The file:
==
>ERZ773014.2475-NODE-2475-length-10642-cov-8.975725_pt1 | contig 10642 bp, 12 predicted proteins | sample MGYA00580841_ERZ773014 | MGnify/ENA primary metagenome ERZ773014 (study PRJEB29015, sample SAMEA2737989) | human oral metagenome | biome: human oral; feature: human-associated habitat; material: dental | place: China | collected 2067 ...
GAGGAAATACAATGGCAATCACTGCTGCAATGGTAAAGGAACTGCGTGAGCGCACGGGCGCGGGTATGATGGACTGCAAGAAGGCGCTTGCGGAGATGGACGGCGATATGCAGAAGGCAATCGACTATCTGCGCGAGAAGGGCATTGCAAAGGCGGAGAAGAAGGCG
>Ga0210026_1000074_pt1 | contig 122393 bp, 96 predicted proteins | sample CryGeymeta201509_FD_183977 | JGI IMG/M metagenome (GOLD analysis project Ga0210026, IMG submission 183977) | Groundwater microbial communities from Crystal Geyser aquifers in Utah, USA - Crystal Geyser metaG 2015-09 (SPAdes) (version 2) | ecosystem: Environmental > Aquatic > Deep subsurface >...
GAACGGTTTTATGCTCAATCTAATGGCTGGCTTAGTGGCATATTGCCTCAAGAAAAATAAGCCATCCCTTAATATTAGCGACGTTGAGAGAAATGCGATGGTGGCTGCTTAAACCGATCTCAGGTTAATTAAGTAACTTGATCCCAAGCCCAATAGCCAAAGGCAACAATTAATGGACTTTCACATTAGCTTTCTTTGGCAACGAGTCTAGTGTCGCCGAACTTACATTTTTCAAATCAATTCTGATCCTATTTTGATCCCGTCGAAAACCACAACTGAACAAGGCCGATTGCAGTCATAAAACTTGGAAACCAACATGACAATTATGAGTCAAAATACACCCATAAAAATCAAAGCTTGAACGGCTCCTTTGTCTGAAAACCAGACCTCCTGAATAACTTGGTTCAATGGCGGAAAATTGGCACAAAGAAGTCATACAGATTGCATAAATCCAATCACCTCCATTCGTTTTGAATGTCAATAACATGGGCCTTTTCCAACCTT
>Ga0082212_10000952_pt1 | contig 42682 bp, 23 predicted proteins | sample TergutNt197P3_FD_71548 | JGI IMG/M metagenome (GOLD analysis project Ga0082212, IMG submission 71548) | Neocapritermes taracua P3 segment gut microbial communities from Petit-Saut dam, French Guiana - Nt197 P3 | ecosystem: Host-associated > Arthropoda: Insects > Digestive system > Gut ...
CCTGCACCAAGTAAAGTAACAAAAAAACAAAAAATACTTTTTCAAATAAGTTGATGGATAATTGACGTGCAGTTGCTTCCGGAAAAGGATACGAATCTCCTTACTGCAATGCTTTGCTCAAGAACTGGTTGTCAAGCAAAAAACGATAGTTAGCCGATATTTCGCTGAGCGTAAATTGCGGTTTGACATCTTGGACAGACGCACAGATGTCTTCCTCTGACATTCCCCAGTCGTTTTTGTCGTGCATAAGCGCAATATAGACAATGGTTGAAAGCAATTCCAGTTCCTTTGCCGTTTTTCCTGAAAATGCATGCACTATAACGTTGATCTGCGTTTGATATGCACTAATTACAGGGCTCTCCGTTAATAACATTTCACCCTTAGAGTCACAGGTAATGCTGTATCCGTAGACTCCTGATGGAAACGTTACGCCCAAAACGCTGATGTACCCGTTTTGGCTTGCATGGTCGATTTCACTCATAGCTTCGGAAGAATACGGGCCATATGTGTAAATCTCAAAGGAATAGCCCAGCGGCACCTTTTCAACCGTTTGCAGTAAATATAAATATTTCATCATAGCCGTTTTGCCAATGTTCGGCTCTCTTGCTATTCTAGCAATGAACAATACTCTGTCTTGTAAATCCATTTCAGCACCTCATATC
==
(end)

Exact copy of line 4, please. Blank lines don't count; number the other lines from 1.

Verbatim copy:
GAACGGTTTTATGCTCAATCTAATGGCTGGCTTAGTGGCATATTGCCTCAAGAAAAATAAGCCATCCCTTAATATTAGCGACGTTGAGAGAAATGCGATGGTGGCTGCTTAAACCGATCTCAGGTTAATTAAGTAACTTGATCCCAAGCCCAATAGCCAAAGGCAACAATTAATGGACTTTCACATTAGCTTTCTTTGGCAACGAGTCTAGTGTCGCCGAACTTACATTTTTCAAATCAATTCTGATCCTATTTTGATCCCGTCGAAAACCACAACTGAACAAGGCCGATTGCAGTCATAAAACTTGGAAACCAACATGACAATTATGAGTCAAAATACACCCATAAAAATCAAAGCTTGAACGGCTCCTTTGTCTGAAAACCAGACCTCCTGAATAACTTGGTTCAATGGCGGAAAATTGGCACAAAGAAGTCATACAGATTGCATAAATCCAATCACCTCCATTCGTTTTGAATGTCAATAACATGGGCCTTTTCCAACCTT